Why Does It Always Rain On Me? (by Swifty Flame-Anderson)
Those of you who have read other articles may be aware that a few trips around the sun ago I worked as a postman for the great British institution that is The Royal Mail. At the time, a 7 hour day consisted of at least 3 hours of walking (or often in my case running) in the open air.
British weather being what it is, I often found myself, my clothes, my bag and the mail I was delivering getting rather cold, wet, and pissed off. OK, fair enough, I have no way of knowing whether the mail or the bag or the clothes got pissed off. But I certainly sometimes did. For those not used to outdoor activity, it is sometimes hard to explain how demoralising it can be to be shivering and soaked to the skin after 15 minutes and know that there is another two hours and 45 minutes of the same thing ahead.
While romping about on my information shifing service, I often broke up the monotony by listening to some music on a personal stereo. It was before the time of MP3 players, so we are talking about a rather chunky electrical device that itself had to be protected from the rain.
On one of the cassette tapes which younger readers will be amused to hear I had to insert into this device, was a now very famous song by the group Travis. The title of the song was 'Why Does It Alway Rains On Me?'
Of course, this was a perfect song to tug on the heart strings of a soaking postman, and I used to find myself singing it out loud as I shoved copies of Cosmopolitan and National Geographic through letterboxes far too small to take them.
"Come on, Swifty," I hear you saying. "Enough about your pathetic past. What is it that you are you banging on about this week?"
OK. Don't rush me. An artist cannot be rushed.
The other day I was talking with a friend who has an idea that I often write on certain subjects. She told me that she was feeling a little low that day and asked me what I thought she should do about it.
"Nothing whatsoever," was my almost immediate answer.
"What do you mean, nothing whatsoever?" she responded. "You mean that I should just accept that I am feeling like shit?"
"What is the weather like where you are?" I asked her. She was in another part of the country and we were conversing via the Internet.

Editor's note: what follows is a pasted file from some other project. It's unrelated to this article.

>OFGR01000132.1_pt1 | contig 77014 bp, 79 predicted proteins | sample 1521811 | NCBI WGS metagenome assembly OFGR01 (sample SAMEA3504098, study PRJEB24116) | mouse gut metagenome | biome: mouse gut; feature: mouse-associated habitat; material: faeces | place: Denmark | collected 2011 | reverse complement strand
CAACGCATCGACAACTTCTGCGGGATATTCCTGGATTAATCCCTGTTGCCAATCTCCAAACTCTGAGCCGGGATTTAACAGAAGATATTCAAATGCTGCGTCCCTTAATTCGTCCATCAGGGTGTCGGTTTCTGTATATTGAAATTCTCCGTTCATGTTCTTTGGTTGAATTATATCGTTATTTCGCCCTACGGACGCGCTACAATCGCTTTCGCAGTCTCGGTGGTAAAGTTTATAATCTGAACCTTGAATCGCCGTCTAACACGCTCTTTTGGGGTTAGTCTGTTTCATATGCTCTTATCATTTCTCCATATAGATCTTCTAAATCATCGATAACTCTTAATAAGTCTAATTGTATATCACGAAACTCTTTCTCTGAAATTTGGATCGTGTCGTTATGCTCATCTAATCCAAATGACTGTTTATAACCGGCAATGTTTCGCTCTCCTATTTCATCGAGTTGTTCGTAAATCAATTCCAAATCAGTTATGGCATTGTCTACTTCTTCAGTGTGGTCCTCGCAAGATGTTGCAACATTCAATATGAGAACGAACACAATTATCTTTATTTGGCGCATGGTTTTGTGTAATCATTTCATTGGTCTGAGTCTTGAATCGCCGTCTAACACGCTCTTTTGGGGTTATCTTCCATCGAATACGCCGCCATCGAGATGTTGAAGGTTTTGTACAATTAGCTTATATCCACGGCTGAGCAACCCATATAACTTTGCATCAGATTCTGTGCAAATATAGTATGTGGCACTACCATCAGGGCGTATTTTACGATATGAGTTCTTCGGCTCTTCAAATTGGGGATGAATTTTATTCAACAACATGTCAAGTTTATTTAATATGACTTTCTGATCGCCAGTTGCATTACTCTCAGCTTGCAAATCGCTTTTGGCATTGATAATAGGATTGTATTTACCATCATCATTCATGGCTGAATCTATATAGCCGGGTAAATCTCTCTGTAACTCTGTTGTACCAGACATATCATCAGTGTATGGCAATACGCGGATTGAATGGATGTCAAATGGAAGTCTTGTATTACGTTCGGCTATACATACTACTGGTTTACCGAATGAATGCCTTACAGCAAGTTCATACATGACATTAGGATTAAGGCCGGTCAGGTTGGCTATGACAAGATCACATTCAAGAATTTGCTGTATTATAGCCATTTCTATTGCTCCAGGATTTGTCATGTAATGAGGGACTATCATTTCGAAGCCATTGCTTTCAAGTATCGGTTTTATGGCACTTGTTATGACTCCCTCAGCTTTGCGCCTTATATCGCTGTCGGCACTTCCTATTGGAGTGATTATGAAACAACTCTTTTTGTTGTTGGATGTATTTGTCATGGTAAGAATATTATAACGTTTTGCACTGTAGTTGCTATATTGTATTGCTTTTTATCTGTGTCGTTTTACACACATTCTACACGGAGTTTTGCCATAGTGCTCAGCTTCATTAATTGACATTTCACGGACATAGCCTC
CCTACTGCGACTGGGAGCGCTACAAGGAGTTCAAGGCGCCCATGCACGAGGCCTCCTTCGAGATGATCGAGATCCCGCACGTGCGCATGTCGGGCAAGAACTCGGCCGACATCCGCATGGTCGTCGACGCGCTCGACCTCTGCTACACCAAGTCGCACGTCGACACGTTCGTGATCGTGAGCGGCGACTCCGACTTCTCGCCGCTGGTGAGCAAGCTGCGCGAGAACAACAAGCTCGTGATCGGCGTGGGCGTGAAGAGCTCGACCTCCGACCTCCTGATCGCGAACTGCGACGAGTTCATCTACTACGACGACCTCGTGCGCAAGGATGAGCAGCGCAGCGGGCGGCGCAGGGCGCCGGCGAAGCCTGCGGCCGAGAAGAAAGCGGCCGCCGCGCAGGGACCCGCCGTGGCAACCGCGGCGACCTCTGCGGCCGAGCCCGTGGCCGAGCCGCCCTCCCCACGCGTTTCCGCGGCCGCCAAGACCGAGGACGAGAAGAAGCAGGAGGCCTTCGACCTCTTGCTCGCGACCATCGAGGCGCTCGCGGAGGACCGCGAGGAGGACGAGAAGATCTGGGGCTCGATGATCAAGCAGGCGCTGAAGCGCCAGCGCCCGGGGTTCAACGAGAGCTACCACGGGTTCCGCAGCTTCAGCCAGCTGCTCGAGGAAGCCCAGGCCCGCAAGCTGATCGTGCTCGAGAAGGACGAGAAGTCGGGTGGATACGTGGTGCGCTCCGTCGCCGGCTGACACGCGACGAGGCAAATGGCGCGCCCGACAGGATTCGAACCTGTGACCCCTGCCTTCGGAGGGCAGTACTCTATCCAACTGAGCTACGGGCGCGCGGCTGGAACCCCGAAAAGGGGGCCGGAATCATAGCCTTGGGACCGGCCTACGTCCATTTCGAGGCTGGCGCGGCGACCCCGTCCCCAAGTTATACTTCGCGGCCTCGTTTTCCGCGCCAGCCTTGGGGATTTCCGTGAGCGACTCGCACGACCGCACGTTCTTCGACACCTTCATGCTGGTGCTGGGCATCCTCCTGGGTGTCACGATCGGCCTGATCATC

"It is raining a little, what about it?" she answered.
"I notice you said 'it is raining a little' and not 'I am raining a little'," I pointed out.
"Yes, of course, I am not the weather," she replied.
"Of course. Are you the emotional weather?" I asked futher.
"What are you on about?" she asked with a note of scorn in her voice.
"There are emotions happening, why do you assume they are happening to or belong to you?"
"Because I can feel them."
"So you cannot feel the rain when you are out in it?"
"Yes I can feel it."
"You get wet?"
"I get wet."
"Does the rain happen to you exclusively? Is the rain aimed at you? Is the Universe singling you out for some rain this day?"
"No, it is just raining."
"OK, do you make attempts to stop the rain? Do you collect it in a bucket and throw it back up into the sky?"
"No, of course not."
"Why do you treat emotional weather differently? Sadness is happening today. What shall you do about it? Is it personally aimed at you? Do you need to fight it? Do you need to get rid of it?"
I do not have any particular answers to these questions, but my many days spent lamenting the rain often remind me not to assume that natural patterns are personal problems.
Next time you notice dark emotions happening, remember that nature tends to move in cycles and that none of it is personal.
Why does it always sadness on me? Ha ha. Dance in the puddles anyone?
Emotional suffering arises only if you assume that the emotional weather is personally aimed at you.
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